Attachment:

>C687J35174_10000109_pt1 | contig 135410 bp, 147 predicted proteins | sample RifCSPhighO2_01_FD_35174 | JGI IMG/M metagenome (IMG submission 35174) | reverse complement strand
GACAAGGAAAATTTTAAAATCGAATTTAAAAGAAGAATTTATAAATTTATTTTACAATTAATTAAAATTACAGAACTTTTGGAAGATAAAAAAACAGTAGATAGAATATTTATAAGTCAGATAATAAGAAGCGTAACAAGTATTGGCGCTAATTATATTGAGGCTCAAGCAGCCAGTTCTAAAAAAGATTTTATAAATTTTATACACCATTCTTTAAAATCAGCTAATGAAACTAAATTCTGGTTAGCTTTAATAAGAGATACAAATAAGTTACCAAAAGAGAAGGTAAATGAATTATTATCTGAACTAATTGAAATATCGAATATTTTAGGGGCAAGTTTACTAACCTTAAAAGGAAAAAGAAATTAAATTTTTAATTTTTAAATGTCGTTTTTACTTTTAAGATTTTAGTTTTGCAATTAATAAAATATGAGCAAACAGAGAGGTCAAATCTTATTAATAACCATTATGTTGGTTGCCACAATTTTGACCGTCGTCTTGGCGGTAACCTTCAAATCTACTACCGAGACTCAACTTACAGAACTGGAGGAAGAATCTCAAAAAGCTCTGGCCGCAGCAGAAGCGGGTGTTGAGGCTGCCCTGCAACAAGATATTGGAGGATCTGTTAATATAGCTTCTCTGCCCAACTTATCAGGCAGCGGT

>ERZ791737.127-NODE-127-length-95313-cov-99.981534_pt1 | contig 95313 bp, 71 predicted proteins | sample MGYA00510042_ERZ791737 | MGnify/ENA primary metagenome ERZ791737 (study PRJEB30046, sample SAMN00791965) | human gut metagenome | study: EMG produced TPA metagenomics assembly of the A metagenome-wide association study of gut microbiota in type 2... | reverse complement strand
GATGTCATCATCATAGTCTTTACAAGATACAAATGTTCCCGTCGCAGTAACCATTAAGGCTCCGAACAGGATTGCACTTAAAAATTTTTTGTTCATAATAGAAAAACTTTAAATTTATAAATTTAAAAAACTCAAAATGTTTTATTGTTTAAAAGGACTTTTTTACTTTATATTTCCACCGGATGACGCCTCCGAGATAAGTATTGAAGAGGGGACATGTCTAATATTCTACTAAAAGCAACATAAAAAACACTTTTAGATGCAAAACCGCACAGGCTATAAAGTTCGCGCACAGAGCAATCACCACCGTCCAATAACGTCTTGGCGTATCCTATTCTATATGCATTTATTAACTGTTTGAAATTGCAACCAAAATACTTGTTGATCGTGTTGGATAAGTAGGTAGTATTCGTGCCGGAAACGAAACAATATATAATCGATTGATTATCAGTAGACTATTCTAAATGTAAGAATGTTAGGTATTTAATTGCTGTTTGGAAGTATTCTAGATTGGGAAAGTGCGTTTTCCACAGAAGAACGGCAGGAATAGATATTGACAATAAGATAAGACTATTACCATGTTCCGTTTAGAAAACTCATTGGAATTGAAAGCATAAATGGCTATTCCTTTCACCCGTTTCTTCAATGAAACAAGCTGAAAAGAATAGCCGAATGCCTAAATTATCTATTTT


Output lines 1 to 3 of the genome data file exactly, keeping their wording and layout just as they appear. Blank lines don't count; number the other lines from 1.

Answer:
>C687J35174_10000109_pt1 | contig 135410 bp, 147 predicted proteins | sample RifCSPhighO2_01_FD_35174 | JGI IMG/M metagenome (IMG submission 35174) | reverse complement strand
GACAAGGAAAATTTTAAAATCGAATTTAAAAGAAGAATTTATAAATTTATTTTACAATTAATTAAAATTACAGAACTTTTGGAAGATAAAAAAACAGTAGATAGAATATTTATAAGTCAGATAATAAGAAGCGTAACAAGTATTGGCGCTAATTATATTGAGGCTCAAGCAGCCAGTTCTAAAAAAGATTTTATAAATTTTATACACCATTCTTTAAAATCAGCTAATGAAACTAAATTCTGGTTAGCTTTAATAAGAGATACAAATAAGTTACCAAAAGAGAAGGTAAATGAATTATTATCTGAACTAATTGAAATATCGAATATTTTAGGGGCAAGTTTACTAACCTTAAAAGGAAAAAGAAATTAAATTTTTAATTTTTAAATGTCGTTTTTACTTTTAAGATTTTAGTTTTGCAATTAATAAAATATGAGCAAACAGAGAGGTCAAATCTTATTAATAACCATTATGTTGGTTGCCACAATTTTGACCGTCGTCTTGGCGGTAACCTTCAAATCTACTACCGAGACTCAACTTACAGAACTGGAGGAAGAATCTCAAAAAGCTCTGGCCGCAGCAGAAGCGGGTGTTGAGGCTGCCCTGCAACAAGATATTGGAGGATCTGTTAATATAGCTTCTCTGCCCAACTTATCAGGCAGCGGT

>ERZ791737.127-NODE-127-length-95313-cov-99.981534_pt1 | contig 95313 bp, 71 predicted proteins | sample MGYA00510042_ERZ791737 | MGnify/ENA primary metagenome ERZ791737 (study PRJEB30046, sample SAMN00791965) | human gut metagenome | study: EMG produced TPA metagenomics assembly of the A metagenome-wide association study of gut microbiota in type 2... | reverse complement strand